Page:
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Denaturing gradient gel electrophoresis (DGGE) is a technique used for separating DNA fragments according to their mobilities under increasingly denaturing conditions (usually increasing formamide/ urea concentrations).



Small samples of DNA (or RNA) are added to an electrophoresis gel that contains a denaturing agent. The denaturing gel induces melting of the DNA at various stages. As a result of this melting, the DNA spreads through the gel and can be analyzed for single components.

DGGE (Muyzer et al. 1993) analyses are employed for the separation of double-stranded DNA fragments that are identical in length, but differ in sequence.

In practice, the DNA fragments are usually produced via PCR amplification. The DGGE technique exploits (among other factors) the difference in the stability of G-C pairing (3 hydrogen bonds per pairing) as opposed to A-T pairing (2 hydrogen bonds). A mixture of DNA fragments of different sequence is separated by electrophoresis on an acrylamide gel containing a linearly increasing gradient of DNA denaturants (usually urea and formamide). In general, DNA fragments richer in GC will be more stable and remain double-stranded until reaching higher denaturant concentrations. Double-stranded DNA fragments migrate better in the acrylamide gel, while denatured DNA molecules slow down or stop in the gel. In this manner, DNA fragments of differing sequence can be separated in an acrylamide gel. DGGE is commonly performed for partial 16S rRNA gene, but also functional genes may be used. A GC (guanine plus cytosine) rich sequence can be incorporated into one of the primers used in the PCR to modify the melting behaviour of the fragment of interest and to improve the separation of the fragments. The DGGE gels can be stained with DNA binding fluorescent dyes, such as SYBR Green and visualized under UV light. Known standards may be used for comparing the samples on different gels. Ideally one band on the gel corresponds to one species, and therefore the number of bands gives an idea of the diversity of the sample. The gene fragments can be excised from the gel, eluted e.g. into sterile water and amplified for sequencing. The relative abundance of various microorganisms can be estimated by measuring the intensity of their bands relative to the intensity of all bands in the corresponding sample.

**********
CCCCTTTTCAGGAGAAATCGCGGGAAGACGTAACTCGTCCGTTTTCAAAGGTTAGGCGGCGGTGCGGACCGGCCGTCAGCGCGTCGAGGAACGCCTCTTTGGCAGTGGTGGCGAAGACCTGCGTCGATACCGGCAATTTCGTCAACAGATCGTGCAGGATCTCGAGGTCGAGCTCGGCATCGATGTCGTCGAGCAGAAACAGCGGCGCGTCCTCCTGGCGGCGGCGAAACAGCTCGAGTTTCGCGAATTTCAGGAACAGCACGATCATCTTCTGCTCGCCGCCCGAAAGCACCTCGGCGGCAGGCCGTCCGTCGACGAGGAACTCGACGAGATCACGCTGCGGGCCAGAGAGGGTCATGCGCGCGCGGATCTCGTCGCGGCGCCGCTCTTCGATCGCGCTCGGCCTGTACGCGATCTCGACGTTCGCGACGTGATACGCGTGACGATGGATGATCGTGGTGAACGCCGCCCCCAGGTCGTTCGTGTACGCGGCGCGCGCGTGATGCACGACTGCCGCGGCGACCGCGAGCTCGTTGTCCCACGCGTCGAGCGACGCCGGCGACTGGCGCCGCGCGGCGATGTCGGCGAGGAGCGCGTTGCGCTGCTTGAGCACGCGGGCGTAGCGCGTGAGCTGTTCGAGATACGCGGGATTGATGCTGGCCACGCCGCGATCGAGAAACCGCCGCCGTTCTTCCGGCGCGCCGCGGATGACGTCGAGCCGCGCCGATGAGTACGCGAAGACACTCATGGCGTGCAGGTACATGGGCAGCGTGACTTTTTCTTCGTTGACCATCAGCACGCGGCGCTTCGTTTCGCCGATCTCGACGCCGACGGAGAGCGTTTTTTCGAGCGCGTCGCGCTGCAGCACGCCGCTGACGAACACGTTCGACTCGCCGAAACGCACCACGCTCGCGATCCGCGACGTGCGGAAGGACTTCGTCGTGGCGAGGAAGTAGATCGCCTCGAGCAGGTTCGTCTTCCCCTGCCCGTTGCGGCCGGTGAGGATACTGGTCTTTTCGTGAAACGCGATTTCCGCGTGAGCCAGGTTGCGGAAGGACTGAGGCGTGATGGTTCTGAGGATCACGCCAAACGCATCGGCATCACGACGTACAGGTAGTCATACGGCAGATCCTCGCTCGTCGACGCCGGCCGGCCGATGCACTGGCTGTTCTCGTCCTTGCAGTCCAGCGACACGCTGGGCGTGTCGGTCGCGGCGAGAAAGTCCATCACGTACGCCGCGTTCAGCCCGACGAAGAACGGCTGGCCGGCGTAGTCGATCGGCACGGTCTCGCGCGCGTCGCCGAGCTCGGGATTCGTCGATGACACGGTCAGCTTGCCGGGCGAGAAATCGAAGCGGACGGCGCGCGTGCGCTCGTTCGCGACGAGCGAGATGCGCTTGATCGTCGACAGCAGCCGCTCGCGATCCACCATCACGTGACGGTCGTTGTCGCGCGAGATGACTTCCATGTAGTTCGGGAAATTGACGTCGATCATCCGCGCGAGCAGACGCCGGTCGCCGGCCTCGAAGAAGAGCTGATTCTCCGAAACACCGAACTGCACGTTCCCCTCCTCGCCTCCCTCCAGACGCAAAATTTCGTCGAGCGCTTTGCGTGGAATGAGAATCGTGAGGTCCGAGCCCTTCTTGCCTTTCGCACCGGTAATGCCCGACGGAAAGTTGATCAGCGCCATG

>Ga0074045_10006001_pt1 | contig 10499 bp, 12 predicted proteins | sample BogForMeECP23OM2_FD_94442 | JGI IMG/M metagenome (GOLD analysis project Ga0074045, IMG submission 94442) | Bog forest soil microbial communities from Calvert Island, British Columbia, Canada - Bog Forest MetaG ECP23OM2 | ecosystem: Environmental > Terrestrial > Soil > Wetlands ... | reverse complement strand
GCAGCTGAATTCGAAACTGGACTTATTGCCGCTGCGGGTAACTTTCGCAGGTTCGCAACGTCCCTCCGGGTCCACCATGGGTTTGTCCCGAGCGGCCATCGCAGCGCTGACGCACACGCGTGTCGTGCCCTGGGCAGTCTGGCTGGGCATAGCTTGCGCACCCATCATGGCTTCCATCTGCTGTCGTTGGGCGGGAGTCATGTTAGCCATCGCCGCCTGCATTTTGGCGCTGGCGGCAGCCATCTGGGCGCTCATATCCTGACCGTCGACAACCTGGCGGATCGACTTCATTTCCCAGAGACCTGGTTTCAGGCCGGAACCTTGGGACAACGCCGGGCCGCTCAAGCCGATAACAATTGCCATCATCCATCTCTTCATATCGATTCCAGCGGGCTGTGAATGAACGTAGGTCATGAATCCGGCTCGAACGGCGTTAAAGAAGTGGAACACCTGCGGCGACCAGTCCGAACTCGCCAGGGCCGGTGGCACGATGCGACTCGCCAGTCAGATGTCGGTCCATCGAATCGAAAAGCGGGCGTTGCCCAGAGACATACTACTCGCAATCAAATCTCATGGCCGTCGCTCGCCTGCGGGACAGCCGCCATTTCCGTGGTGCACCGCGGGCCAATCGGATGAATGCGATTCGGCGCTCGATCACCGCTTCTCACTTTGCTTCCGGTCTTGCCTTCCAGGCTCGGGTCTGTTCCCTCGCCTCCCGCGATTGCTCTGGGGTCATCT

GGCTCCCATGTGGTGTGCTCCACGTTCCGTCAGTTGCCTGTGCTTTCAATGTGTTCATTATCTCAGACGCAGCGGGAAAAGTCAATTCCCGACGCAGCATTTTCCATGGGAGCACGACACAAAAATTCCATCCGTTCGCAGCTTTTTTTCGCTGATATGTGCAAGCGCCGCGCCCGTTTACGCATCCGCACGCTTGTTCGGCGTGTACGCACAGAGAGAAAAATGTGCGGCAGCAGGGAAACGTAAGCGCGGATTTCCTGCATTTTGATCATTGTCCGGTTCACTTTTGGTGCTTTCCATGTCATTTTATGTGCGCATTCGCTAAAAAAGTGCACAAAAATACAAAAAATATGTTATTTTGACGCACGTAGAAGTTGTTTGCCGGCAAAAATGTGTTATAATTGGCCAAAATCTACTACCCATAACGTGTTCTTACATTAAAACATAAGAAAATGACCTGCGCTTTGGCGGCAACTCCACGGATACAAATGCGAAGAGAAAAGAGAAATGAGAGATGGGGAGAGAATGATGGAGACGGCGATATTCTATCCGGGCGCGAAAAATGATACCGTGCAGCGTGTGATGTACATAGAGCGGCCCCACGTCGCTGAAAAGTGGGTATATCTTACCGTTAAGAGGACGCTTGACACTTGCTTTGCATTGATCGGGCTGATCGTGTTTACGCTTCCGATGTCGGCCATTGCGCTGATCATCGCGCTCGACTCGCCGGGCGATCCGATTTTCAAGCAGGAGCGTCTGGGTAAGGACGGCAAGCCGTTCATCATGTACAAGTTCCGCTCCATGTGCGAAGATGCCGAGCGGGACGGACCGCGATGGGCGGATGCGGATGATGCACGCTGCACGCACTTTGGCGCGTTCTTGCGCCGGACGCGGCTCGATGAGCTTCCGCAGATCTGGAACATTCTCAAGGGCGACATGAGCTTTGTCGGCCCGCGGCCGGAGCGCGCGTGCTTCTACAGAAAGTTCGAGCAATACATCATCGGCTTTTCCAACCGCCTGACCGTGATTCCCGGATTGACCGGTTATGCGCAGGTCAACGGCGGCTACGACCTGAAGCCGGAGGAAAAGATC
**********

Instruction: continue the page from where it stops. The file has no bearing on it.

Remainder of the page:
• Very sensitive to variations in DNA sequence;
  • Allows simultaneous analysis of multiple samples;
  • Useful method for monitoring shifts in community structure over time;
  • Community profiles can be analyzed with cluster analysis;
  • The use of universal primers allows the analyses of microbial communities without any prior knowledge of the species;
  • The fragments separated by DGGE can be excised, cloned and sequenced for identification;
  • It is possible to identify constituents that represent only 1 % of the total community;
  • DGGE can be applied to phylogenetic and functional genes.


  • DGGE analysis is rather time consuming;
  • DGGE analysis suffers from the same drawbacks as all PCR-based community analysis techniques, including biases from DNA extraction and amplification;
  • The variation in 16S rRNA gene copy number in different microbes makes this technique only “semi-quantitative”;
  • Microheterogeneity in rRNA encoding genes present in some species may result in multiple bands for a single species and subsequently to an overestimation of community diversity;
  • Heteroduplexes can cause biases to the observed diversity;
  • No method for automated analyses currently available;
  • Works well only with short fragments (<600 bp), thus limiting phylogenetic characterization;
  • Gels of complex communities may look smeared due to the large number of bands;
  • Band position does not provide reproducible taxonomic information;
  • Results difficult to reproduce between gels and laboratories.

DNA-based DGGE as a monitoring tool

It is especially suitable for samples with few species and gives complementary information on species diversity when combined with other methods. It is also well suited for analysing community changes over time.

  • Very suitable technique for the identification of novel or unknown organisms. The detection sensitivity is limited due to PCR and primer artefacts, usually the most abundant species are detected.
  • Easy to perform
  • The most abundant species can be readily detected.
  • Limited information about the abundance of detected species and no information about the activity of the detected species.
  • Long analysis time (several days) that makes it difficult to use it as an “on-line” tool.

Current use in bioleaching studies

DGGE has been used to elucidate and characterize microbial populations in many bioleaching environments, including bioreactors (Kinnunen and Puhakka 2004), acidic mining-impacted environments (González-Toril et al. 2003), and bioleaching heaps (Hawkes et al. 2004).

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